The word unlucky is often said in coaching ie when a player drops the ball but this is the chance for the coach to analyse and correct the reason the ball was dropped was it a bad pass or a bad catch?
Hi Wendy. My first contribution - but a subject I find interesting, so here goes. I play and coach bowls.
I use the word, but generally when playing competitively, not in coaching. Even so, I did make a point of referring to this expression in a blog post https://wordpress.com/post/bowls2020.wordpress.com/523 last year, when I pointed out that saying "Hard luck" too often could be depressive, and can actually damage performance.
In a sport like bowls there is scope for good or bad luck, as well as skill. ("Line, length and luck!"). I do think it is allowable in real matches - if someone has just sent a bowl 25 metres and it is a centimetre from the target before falling the wrong way, it is indeed "hard to bear", as they say in Northumberland. But even so, I do try to limit my use of this, and when I am myself being encouraged by a playing partner it is much more effective to hear "Great effort!" or "What an effort!", and/or "Next time!"
In general the word must mean not getting what you deserve, or getting more bad results than good in life. But you have to beware of personal choice or actions. You would be unlucky to be run over by a bus if you were merely standing at a bus stop. But if you were run over having decided to run across the road you would have been careless/foolish, and couldn't blame luck. There's nothing wrong with the word as such, any more than there is with good luck, or being lucky (winning a lottery).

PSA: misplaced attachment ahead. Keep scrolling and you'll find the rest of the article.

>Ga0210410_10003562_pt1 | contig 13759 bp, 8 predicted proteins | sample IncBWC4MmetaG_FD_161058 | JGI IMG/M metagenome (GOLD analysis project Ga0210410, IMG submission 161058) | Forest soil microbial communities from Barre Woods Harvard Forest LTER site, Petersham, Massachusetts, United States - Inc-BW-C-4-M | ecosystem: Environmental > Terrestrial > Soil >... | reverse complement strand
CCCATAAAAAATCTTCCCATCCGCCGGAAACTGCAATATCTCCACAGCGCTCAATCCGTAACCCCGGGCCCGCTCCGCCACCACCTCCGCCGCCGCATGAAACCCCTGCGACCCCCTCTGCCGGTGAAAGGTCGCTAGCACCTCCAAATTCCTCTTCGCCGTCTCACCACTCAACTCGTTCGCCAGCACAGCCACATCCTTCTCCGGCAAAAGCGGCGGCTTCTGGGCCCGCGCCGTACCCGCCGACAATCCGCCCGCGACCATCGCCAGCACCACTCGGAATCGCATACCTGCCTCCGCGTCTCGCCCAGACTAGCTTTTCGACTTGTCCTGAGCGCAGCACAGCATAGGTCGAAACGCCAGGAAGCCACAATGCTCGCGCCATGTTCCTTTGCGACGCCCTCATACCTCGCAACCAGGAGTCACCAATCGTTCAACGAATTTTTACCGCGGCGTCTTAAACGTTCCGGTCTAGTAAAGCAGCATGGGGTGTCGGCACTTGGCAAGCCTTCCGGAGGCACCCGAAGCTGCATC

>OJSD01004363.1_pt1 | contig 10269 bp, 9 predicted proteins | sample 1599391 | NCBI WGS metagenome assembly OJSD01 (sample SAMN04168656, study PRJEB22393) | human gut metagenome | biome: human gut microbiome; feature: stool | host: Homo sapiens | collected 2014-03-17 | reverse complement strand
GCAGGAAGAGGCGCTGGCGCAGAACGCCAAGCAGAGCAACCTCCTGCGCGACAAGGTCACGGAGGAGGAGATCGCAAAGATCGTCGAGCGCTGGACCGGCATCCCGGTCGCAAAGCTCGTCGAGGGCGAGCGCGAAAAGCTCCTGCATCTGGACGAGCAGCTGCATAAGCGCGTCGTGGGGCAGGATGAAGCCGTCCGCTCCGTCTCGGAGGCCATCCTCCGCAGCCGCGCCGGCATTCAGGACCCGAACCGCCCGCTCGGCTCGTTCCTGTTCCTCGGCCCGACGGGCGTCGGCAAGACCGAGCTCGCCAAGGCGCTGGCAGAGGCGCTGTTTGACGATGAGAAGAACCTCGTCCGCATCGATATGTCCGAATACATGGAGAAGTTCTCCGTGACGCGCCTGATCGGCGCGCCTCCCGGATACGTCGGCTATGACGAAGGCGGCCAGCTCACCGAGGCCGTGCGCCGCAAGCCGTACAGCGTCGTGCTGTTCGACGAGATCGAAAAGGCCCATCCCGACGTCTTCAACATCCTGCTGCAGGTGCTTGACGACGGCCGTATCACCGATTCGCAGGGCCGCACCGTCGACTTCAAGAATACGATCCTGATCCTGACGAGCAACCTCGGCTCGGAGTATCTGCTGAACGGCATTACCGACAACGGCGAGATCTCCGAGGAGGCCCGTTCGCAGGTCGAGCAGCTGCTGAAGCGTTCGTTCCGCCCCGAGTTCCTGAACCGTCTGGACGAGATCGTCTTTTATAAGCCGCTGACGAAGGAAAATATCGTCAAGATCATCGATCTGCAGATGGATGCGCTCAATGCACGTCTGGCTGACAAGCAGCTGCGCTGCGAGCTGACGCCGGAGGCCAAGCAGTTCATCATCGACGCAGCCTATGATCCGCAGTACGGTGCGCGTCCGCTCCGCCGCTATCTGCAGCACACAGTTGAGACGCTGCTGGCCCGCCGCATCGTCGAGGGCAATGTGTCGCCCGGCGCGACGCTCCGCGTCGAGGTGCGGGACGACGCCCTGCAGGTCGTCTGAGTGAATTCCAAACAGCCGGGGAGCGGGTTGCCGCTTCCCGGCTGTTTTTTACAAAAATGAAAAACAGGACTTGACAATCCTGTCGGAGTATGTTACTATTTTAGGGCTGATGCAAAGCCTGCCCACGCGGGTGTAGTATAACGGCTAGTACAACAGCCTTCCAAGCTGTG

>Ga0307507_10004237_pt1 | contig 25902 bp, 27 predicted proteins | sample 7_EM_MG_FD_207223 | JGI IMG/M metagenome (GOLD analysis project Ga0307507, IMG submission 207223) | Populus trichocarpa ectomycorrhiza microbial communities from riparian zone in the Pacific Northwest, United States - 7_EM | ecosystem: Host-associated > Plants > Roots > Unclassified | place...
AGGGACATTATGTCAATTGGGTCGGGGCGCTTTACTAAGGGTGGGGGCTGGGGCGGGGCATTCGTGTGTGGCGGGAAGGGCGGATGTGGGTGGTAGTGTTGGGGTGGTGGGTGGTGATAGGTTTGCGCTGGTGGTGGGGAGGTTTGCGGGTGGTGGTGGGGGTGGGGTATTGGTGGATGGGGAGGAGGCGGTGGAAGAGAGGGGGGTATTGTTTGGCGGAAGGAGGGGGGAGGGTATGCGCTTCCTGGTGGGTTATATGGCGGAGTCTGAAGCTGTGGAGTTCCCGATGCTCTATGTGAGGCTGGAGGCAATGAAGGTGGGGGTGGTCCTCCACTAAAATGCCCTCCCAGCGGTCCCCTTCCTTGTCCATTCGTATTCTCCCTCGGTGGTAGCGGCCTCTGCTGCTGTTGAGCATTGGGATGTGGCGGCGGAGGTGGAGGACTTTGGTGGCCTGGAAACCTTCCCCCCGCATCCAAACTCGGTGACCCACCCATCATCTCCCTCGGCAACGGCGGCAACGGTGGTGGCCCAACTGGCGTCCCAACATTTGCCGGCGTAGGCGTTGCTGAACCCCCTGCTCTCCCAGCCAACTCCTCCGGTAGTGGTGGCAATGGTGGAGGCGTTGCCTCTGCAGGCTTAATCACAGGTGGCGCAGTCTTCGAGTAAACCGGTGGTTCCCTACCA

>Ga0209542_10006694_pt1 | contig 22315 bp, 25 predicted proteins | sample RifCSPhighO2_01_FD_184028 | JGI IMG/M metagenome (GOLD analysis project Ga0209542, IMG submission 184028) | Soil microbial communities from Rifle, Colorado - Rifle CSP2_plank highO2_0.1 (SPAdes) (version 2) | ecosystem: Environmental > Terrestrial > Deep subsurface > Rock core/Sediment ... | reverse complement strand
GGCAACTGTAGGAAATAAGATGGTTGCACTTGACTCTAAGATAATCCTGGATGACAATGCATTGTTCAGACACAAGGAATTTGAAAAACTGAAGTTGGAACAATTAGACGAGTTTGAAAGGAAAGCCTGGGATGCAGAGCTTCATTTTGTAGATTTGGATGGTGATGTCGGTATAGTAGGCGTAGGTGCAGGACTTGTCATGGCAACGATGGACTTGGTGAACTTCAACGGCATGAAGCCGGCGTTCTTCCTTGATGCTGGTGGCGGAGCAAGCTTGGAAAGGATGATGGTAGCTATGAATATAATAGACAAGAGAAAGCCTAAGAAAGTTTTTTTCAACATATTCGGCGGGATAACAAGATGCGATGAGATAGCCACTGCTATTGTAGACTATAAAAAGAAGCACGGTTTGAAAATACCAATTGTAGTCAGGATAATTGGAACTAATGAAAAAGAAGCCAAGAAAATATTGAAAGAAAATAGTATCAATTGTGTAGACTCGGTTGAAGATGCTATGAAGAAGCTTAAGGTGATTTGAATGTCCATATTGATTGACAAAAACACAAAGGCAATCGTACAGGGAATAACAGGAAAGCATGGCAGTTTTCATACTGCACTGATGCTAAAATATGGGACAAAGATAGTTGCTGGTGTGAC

All sports must have an element of luck, whether it is bounces of the golf ball or football shots hitting the wrong side of the post, or a cricket ball hitting the stumps without moving the bails. But no sport can rely on luck - it would be a simple game of chance. For coaching, the learner is not there to get 100% accuracy or success, but to show that certain techniques or efforts are understood and carried out. That's why the praise (instant feedback) should be on the effort and process, not on the precise outcome.
I could only really imagine using the word in coaching if (say) some external event took over, like a bag or something blew across the green to impede a bowl which was on track to doing what was required.
Longer than I meant it to be, but it's a really interesting question that you have raised.